Before and after: Het Eilandje is a historic harbour neighbourhood that degenerated at the end of the 20th century. It is today a lively urban quarter. © stad Antwerpen
Before and after: Spoor Noord used to a railway yard and disconnected neighbourhoods. The new 17ha Park Spoor Noord provides much needed green space in a densely populated area. © stad Antwerpen/Damien Woon
Before and after: The Green Quarter was a disused military hospital and now home to over 400 families, and houses a Michelin-star restaurant among other local businesses. © stad Antwerpen
Before and after: The Port House was an old firehouse that became the office for some 500 employees of the Port of Antwerp. The stunning new addition by Zaha Hadid Architects overlooks the harbour. © stad Antwerpen
Before and after: The historic harbour sheds of the shipping company Red Star Line, where millions of Europeans passed through enroute to America were transformed into the Red Star Line Museum, where stories of migration are showcased. © stad Antwerpen
Large-scale reconfiguration of the city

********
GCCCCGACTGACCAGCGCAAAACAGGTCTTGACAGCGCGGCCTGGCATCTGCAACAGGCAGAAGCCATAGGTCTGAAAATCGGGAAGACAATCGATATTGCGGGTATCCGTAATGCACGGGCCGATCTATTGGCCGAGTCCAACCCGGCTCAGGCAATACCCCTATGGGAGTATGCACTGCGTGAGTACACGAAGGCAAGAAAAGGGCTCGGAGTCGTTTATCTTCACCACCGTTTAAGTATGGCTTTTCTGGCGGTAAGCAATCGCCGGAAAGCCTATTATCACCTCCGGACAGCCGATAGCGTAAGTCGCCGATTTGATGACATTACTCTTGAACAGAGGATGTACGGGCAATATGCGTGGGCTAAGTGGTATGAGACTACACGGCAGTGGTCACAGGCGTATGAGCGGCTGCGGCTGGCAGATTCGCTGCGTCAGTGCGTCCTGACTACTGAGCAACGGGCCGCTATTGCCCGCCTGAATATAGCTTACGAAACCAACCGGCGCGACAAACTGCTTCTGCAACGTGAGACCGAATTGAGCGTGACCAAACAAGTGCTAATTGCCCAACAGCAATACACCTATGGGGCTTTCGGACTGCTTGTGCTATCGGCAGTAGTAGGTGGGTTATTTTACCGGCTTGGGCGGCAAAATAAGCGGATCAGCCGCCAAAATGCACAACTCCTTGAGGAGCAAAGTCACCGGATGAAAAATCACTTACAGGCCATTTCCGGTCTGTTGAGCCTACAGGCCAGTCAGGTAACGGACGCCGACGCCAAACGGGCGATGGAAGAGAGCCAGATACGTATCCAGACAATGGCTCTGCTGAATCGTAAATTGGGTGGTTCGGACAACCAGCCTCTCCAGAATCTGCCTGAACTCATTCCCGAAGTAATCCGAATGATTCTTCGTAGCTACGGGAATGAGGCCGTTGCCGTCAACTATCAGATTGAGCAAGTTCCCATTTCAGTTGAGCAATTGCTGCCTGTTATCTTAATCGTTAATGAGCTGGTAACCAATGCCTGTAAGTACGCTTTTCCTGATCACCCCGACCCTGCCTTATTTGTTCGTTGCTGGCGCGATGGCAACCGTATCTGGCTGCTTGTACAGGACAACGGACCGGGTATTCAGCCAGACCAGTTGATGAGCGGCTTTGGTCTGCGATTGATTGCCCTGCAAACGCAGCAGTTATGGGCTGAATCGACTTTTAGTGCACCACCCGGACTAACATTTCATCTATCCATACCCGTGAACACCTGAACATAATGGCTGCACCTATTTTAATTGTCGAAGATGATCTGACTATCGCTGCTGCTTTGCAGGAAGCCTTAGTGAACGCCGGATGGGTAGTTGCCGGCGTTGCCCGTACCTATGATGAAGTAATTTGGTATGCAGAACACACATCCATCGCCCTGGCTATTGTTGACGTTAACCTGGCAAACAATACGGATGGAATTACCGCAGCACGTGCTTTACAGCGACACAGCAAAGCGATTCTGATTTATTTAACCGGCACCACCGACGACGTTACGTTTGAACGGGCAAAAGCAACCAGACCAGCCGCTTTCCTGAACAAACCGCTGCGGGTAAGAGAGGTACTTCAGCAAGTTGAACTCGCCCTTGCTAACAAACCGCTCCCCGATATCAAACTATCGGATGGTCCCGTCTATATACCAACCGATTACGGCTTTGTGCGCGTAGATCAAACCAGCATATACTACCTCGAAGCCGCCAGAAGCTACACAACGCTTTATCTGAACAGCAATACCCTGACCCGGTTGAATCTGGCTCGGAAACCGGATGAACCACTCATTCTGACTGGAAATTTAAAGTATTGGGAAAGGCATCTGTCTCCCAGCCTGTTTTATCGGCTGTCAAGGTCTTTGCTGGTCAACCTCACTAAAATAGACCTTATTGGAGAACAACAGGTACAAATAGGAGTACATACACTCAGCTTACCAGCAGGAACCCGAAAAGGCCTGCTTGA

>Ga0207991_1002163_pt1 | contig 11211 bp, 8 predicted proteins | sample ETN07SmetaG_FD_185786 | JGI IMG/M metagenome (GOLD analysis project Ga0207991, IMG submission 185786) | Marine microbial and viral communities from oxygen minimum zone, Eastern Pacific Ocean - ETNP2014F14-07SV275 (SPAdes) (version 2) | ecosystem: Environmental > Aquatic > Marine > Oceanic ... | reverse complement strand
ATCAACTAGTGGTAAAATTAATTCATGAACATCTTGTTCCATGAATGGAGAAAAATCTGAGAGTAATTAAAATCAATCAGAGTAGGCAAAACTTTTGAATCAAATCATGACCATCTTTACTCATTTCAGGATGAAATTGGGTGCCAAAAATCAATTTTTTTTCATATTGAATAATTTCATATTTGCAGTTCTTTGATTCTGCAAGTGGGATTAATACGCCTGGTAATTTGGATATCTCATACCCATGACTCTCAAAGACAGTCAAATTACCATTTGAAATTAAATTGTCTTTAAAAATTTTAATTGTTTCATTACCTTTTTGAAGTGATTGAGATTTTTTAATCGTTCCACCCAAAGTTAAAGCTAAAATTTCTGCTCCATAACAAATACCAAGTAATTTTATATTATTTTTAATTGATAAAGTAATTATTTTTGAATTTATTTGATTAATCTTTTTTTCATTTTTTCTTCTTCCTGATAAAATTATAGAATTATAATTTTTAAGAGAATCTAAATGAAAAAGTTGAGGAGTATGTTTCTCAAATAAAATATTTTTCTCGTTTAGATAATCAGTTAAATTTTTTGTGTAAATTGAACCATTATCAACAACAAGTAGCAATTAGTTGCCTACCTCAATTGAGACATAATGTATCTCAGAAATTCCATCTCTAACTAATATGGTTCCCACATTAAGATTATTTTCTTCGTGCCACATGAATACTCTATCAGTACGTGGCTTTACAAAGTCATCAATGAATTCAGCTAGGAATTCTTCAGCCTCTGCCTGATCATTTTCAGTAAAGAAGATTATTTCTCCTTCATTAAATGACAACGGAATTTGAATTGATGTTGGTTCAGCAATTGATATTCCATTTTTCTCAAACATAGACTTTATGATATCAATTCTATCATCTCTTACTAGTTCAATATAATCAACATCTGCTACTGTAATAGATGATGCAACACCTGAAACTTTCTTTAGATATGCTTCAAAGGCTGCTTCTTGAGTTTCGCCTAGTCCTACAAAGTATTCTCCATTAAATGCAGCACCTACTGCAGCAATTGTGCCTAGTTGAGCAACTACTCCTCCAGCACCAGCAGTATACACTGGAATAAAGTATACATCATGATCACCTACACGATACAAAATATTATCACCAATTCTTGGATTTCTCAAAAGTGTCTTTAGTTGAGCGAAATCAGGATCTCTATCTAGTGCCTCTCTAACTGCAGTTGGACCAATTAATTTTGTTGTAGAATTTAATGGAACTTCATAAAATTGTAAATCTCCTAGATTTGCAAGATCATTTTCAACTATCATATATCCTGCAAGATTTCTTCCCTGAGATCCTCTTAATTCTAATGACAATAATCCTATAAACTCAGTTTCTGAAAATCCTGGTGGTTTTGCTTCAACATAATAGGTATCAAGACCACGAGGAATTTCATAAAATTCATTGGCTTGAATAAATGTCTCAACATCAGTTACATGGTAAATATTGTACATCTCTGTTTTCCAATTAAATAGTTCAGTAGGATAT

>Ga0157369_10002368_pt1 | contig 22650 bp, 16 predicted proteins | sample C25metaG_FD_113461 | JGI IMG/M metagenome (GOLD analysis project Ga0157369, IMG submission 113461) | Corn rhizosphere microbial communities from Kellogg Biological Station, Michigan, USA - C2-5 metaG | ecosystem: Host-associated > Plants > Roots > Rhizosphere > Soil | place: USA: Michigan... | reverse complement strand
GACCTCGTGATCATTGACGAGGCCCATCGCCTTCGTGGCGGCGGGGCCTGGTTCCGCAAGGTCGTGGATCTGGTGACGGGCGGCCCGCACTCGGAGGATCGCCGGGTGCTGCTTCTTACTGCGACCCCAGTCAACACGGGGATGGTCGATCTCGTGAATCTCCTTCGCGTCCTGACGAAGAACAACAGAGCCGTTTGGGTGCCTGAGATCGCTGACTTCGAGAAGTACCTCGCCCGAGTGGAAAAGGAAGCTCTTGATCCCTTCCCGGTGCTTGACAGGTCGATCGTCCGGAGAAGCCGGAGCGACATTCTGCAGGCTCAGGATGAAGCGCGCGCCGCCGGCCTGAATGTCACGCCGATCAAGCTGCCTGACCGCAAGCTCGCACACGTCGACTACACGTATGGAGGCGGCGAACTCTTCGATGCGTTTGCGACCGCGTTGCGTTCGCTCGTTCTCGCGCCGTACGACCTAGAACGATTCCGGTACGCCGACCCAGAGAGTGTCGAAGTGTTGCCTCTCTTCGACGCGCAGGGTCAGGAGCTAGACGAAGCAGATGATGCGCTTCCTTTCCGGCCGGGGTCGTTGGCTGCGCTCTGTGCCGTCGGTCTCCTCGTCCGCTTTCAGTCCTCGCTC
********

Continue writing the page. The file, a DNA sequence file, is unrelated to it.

Antwerp’s ring road is a major infrastructure that divides the city into its inner and outer parts. It also disconnects residents in the former from greenery. For two decades, plans to close the ring road loop have reached a deadlock due to severe opposition over the disamenities of increased traffic, air and noise pollution.
A group of local citizens from various backgrounds gathered to propose the idea of covering the ring road as a sustainable solution for improved mobility, living conditions and increased greenery. What was a confrontational situation was thus turned into a long-term collaboration that could benefit from citizen involvement and knowledge.
To do things ‘slow’, the city appointed an independent curator backed by a design team to oversee the project and engage with some 4,000 citizens. To do things ‘small’, the city divided the massive project into six smaller sections and called for international design teams with a multidisciplanry mix to work on each section.
A bird’s eye view of Antwerp, showing the ring road that separates the inner city from the outer city. © stad Antwerpen
The design teams, assisted by the city’s experts, were mandated to co-create the projects in their sections with citizens. © stad Antwerpen
Public consultations were known as ‘Ring Days’, where concerns and ideas were gathered from the locals. © stad Antwerpen
Before and after: An example of an idea at a section of the ring road, showcasing how new parks and greenery can help to bridge previously disconnected neighbourhoods to create new public spaces. © stad Antwerpen
Another example of how new public spaces and opportunities for new developments such as offices, homes and schools can be carried out. © stad Antwerpen